Decreased Tension, Increased Productivity


How much tension is in your body right now? Are you as relaxed as you can be? Wherever you are right now, take a moment to do a self scan. Close your eyes and imagine a beam, like the scanning light on a photocopier, starting at the top of your head and slowly working down to your toes.

How do your neck and shoulders feel? Are your shoulders up by your ears? Are holding up the weight of the world? Do you feel aches and pains from muscles that are holding onto pent up energy?

How about your low back? Are you sitting or standing tall with a natural curve to your spine or are you hunched over?  Are your core and abdominal muscles engaged? Or are you letting your body to rest on the structural ligaments that hold you up instead of engaging the proper muscles.

Notice any tension in your legs and feet. Are your feet flat on the floor or are you sitting with one leg crossed over the other? While this position may feel comfortable, it puts unnecessary stress on your hips and low back. If you find that your back starts to ache at the end of the day, even though you have been sitting all day, chances are it’s because of your posture.

Take a deep breath and bring consciousness to the areas that you felt tension. Contract the muscles in that area and purposely increase the tension. Now relax the intensity. Do you feel a difference? Did this bring awareness to stress you were holding but maybe didn’t even realize? Tighten the muscles again, then release. Are you able to decrease the tightness more than before?

Our bodies function at their best when we are relaxed. Allowing blood and nerve impulses to flow unimpeded. Tension stops the flow and increases the pain we feel. Like a river being dammed, the water builds up to the point where the riverbanks can no longer maintain the pressure. The pain we get from unnecessary strain just like the water breaching the banks.

The first step in correcting this is to bring attention to it. If you don’t realize you are doing it, you can’t correct the behavior.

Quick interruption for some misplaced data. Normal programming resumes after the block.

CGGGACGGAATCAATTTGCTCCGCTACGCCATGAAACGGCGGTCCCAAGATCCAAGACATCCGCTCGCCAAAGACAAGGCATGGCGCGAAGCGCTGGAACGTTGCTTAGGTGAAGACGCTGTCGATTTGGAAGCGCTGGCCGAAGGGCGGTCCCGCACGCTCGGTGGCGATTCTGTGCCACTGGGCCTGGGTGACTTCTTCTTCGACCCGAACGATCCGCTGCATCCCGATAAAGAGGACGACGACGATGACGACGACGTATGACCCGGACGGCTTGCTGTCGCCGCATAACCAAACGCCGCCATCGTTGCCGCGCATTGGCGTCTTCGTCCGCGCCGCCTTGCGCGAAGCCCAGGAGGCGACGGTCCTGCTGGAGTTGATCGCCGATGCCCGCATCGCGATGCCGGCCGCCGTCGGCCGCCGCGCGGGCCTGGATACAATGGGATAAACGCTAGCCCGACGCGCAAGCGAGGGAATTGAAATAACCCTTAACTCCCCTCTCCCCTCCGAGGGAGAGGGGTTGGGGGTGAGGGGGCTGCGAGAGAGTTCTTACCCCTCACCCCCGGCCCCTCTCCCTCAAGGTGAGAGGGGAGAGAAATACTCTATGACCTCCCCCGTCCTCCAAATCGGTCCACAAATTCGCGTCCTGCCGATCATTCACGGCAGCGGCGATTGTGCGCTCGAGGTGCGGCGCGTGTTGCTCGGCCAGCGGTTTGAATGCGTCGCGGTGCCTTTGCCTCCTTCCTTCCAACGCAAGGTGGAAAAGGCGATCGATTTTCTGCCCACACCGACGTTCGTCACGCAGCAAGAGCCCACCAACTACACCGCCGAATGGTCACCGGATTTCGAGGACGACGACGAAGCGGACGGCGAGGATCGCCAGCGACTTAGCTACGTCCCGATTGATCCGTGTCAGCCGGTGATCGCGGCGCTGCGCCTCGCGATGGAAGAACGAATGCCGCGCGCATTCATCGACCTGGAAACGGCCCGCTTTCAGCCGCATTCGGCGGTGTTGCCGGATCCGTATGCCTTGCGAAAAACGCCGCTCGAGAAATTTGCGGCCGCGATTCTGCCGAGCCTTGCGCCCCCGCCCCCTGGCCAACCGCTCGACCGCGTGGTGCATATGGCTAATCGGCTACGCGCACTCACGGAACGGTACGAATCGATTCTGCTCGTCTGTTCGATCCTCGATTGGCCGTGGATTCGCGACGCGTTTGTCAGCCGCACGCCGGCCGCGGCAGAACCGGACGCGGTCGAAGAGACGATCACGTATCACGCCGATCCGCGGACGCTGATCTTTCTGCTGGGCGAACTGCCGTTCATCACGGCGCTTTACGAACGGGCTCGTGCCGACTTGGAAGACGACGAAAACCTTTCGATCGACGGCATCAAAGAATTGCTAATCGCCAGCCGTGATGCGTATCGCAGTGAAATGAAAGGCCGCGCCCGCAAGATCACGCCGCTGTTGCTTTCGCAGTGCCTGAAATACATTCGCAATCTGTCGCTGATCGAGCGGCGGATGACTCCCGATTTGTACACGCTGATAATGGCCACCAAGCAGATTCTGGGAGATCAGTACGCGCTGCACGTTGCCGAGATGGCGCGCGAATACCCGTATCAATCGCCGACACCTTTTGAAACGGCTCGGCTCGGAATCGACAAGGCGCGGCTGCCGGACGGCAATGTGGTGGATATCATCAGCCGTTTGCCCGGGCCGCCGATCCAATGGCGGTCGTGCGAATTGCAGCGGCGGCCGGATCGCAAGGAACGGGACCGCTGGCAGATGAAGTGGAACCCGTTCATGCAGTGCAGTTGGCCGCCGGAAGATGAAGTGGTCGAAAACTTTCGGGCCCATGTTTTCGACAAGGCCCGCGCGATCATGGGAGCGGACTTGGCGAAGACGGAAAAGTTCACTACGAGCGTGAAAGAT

Taking two minutes a few times a day to scan your body, can have astounding effects on your productivity, health and mental state. Like opening the channels of the river, it allows you to discover places of unease, decrease negative effects of stress, tension and pain and increase the flow of energy.

We know the importance of getting up from our desks during the day and moving at least every hour. Try incorporating a 30-second body scan before you move. When you are ready to get up to move, take a deep breath and focus on maintaining the relaxed sensation. Sitting back down, are you still in control of your new posture? The more you practice, the easier it will become to recognize the feelings of tightness and release.

One of the best techniques is the modified Progressive Muscle Relaxation method mentioned above. Squeeze the muscles in the strained area for five seconds then letting go. Repeat up to five times. Focus on the differences of the feelings before and after. Make note of which areas you felt were tighter than others. The next time you do the scan, notice if that area was still tight or has something changed.

Mindfulness is currently a hot topic and it’s not without reason. People are carrying so much stress these days and they don’t even realize it. Awareness is one of the first steps in fighting the battle of tension and improving how you move through your day.  


Kandice LeafComment